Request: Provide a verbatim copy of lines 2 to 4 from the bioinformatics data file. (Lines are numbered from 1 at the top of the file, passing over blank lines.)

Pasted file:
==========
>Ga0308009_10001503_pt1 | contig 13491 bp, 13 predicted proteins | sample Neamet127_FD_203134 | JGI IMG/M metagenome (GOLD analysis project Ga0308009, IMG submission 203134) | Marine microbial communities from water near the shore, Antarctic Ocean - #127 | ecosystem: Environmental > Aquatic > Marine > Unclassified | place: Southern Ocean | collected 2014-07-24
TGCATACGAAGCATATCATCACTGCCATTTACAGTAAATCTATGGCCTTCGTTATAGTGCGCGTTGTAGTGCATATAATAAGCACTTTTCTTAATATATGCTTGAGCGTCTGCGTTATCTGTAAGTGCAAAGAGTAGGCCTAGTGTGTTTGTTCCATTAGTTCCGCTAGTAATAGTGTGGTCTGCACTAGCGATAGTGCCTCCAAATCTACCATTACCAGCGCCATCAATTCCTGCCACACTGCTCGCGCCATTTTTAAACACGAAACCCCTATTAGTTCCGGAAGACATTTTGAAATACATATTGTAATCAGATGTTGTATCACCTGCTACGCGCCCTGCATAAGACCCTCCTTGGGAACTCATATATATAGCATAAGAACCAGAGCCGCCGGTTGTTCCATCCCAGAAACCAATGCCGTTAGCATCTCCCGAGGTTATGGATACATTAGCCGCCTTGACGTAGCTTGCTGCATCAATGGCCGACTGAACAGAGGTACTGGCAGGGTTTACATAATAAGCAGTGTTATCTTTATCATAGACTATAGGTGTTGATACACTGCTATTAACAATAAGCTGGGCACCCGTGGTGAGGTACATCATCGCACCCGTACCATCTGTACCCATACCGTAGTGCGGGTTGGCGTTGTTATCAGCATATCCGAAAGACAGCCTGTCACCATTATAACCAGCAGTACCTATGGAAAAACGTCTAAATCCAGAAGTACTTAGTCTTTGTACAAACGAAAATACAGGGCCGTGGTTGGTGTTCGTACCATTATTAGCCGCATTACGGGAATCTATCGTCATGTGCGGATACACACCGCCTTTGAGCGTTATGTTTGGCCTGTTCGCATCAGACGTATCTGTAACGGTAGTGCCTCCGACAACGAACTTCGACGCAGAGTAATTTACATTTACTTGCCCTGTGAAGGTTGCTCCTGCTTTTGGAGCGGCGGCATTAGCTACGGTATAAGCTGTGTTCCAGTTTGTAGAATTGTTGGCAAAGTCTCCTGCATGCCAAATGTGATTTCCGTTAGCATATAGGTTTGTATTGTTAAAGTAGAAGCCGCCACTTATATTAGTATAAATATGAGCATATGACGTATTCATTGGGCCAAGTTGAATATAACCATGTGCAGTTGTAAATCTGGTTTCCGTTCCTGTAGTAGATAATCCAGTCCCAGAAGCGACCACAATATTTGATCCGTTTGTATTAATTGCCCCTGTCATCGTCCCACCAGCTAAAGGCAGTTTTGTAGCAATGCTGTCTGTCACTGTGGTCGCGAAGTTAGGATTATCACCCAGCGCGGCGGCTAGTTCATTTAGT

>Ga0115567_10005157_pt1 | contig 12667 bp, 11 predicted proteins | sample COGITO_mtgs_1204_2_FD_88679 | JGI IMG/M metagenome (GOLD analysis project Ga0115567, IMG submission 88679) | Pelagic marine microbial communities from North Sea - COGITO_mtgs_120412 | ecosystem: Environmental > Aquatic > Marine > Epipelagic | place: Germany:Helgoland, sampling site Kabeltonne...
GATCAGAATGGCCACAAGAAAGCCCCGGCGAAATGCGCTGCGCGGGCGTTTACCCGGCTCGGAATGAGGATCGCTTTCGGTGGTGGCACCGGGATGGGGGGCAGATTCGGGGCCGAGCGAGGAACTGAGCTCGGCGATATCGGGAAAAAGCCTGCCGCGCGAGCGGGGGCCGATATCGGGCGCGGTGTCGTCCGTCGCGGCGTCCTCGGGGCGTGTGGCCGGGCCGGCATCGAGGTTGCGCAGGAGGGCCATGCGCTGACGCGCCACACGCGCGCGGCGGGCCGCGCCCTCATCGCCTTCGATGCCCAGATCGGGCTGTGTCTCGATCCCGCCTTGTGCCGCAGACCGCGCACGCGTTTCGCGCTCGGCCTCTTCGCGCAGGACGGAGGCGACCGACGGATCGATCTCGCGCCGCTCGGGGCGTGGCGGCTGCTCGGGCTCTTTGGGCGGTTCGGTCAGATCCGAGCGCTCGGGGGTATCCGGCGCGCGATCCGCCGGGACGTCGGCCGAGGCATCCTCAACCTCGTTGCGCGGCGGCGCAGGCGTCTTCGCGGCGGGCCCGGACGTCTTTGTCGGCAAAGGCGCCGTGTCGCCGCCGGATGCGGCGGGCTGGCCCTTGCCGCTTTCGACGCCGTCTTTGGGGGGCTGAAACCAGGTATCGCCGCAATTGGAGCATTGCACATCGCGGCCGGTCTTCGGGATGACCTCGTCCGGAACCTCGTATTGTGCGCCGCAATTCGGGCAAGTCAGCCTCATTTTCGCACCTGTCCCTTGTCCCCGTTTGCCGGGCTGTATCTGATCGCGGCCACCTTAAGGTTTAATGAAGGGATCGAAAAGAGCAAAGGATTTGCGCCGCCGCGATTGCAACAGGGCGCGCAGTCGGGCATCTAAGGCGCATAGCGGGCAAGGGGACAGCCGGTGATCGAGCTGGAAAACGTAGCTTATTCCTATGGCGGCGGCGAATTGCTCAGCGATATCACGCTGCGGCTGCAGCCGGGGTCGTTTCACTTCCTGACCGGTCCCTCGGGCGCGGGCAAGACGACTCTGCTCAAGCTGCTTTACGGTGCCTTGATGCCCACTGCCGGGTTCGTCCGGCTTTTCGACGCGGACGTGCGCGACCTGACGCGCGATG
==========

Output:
TGCATACGAAGCATATCATCACTGCCATTTACAGTAAATCTATGGCCTTCGTTATAGTGCGCGTTGTAGTGCATATAATAAGCACTTTTCTTAATATATGCTTGAGCGTCTGCGTTATCTGTAAGTGCAAAGAGTAGGCCTAGTGTGTTTGTTCCATTAGTTCCGCTAGTAATAGTGTGGTCTGCACTAGCGATAGTGCCTCCAAATCTACCATTACCAGCGCCATCAATTCCTGCCACACTGCTCGCGCCATTTTTAAACACGAAACCCCTATTAGTTCCGGAAGACATTTTGAAATACATATTGTAATCAGATGTTGTATCACCTGCTACGCGCCCTGCATAAGACCCTCCTTGGGAACTCATATATATAGCATAAGAACCAGAGCCGCCGGTTGTTCCATCCCAGAAACCAATGCCGTTAGCATCTCCCGAGGTTATGGATACATTAGCCGCCTTGACGTAGCTTGCTGCATCAATGGCCGACTGAACAGAGGTACTGGCAGGGTTTACATAATAAGCAGTGTTATCTTTATCATAGACTATAGGTGTTGATACACTGCTATTAACAATAAGCTGGGCACCCGTGGTGAGGTACATCATCGCACCCGTACCATCTGTACCCATACCGTAGTGCGGGTTGGCGTTGTTATCAGCATATCCGAAAGACAGCCTGTCACCATTATAACCAGCAGTACCTATGGAAAAACGTCTAAATCCAGAAGTACTTAGTCTTTGTACAAACGAAAATACAGGGCCGTGGTTGGTGTTCGTACCATTATTAGCCGCATTACGGGAATCTATCGTCATGTGCGGATACACACCGCCTTTGAGCGTTATGTTTGGCCTGTTCGCATCAGACGTATCTGTAACGGTAGTGCCTCCGACAACGAACTTCGACGCAGAGTAATTTACATTTACTTGCCCTGTGAAGGTTGCTCCTGCTTTTGGAGCGGCGGCATTAGCTACGGTATAAGCTGTGTTCCAGTTTGTAGAATTGTTGGCAAAGTCTCCTGCATGCCAAATGTGATTTCCGTTAGCATATAGGTTTGTATTGTTAAAGTAGAAGCCGCCACTTATATTAGTATAAATATGAGCATATGACGTATTCATTGGGCCAAGTTGAATATAACCATGTGCAGTTGTAAATCTGGTTTCCGTTCCTGTAGTAGATAATCCAGTCCCAGAAGCGACCACAATATTTGATCCGTTTGTATTAATTGCCCCTGTCATCGTCCCACCAGCTAAAGGCAGTTTTGTAGCAATGCTGTCTGTCACTGTGGTCGCGAAGTTAGGATTATCACCCAGCGCGGCGGCTAGTTCATTTAGT

>Ga0115567_10005157_pt1 | contig 12667 bp, 11 predicted proteins | sample COGITO_mtgs_1204_2_FD_88679 | JGI IMG/M metagenome (GOLD analysis project Ga0115567, IMG submission 88679) | Pelagic marine microbial communities from North Sea - COGITO_mtgs_120412 | ecosystem: Environmental > Aquatic > Marine > Epipelagic | place: Germany:Helgoland, sampling site Kabeltonne...
GATCAGAATGGCCACAAGAAAGCCCCGGCGAAATGCGCTGCGCGGGCGTTTACCCGGCTCGGAATGAGGATCGCTTTCGGTGGTGGCACCGGGATGGGGGGCAGATTCGGGGCCGAGCGAGGAACTGAGCTCGGCGATATCGGGAAAAAGCCTGCCGCGCGAGCGGGGGCCGATATCGGGCGCGGTGTCGTCCGTCGCGGCGTCCTCGGGGCGTGTGGCCGGGCCGGCATCGAGGTTGCGCAGGAGGGCCATGCGCTGACGCGCCACACGCGCGCGGCGGGCCGCGCCCTCATCGCCTTCGATGCCCAGATCGGGCTGTGTCTCGATCCCGCCTTGTGCCGCAGACCGCGCACGCGTTTCGCGCTCGGCCTCTTCGCGCAGGACGGAGGCGACCGACGGATCGATCTCGCGCCGCTCGGGGCGTGGCGGCTGCTCGGGCTCTTTGGGCGGTTCGGTCAGATCCGAGCGCTCGGGGGTATCCGGCGCGCGATCCGCCGGGACGTCGGCCGAGGCATCCTCAACCTCGTTGCGCGGCGGCGCAGGCGTCTTCGCGGCGGGCCCGGACGTCTTTGTCGGCAAAGGCGCCGTGTCGCCGCCGGATGCGGCGGGCTGGCCCTTGCCGCTTTCGACGCCGTCTTTGGGGGGCTGAAACCAGGTATCGCCGCAATTGGAGCATTGCACATCGCGGCCGGTCTTCGGGATGACCTCGTCCGGAACCTCGTATTGTGCGCCGCAATTCGGGCAAGTCAGCCTCATTTTCGCACCTGTCCCTTGTCCCCGTTTGCCGGGCTGTATCTGATCGCGGCCACCTTAAGGTTTAATGAAGGGATCGAAAAGAGCAAAGGATTTGCGCCGCCGCGATTGCAACAGGGCGCGCAGTCGGGCATCTAAGGCGCATAGCGGGCAAGGGGACAGCCGGTGATCGAGCTGGAAAACGTAGCTTATTCCTATGGCGGCGGCGAATTGCTCAGCGATATCACGCTGCGGCTGCAGCCGGGGTCGTTTCACTTCCTGACCGGTCCCTCGGGCGCGGGCAAGACGACTCTGCTCAAGCTGCTTTACGGTGCCTTGATGCCCACTGCCGGGTTCGTCCGGCTTTTCGACGCGGACGTGCGCGACCTGACGCGCGATG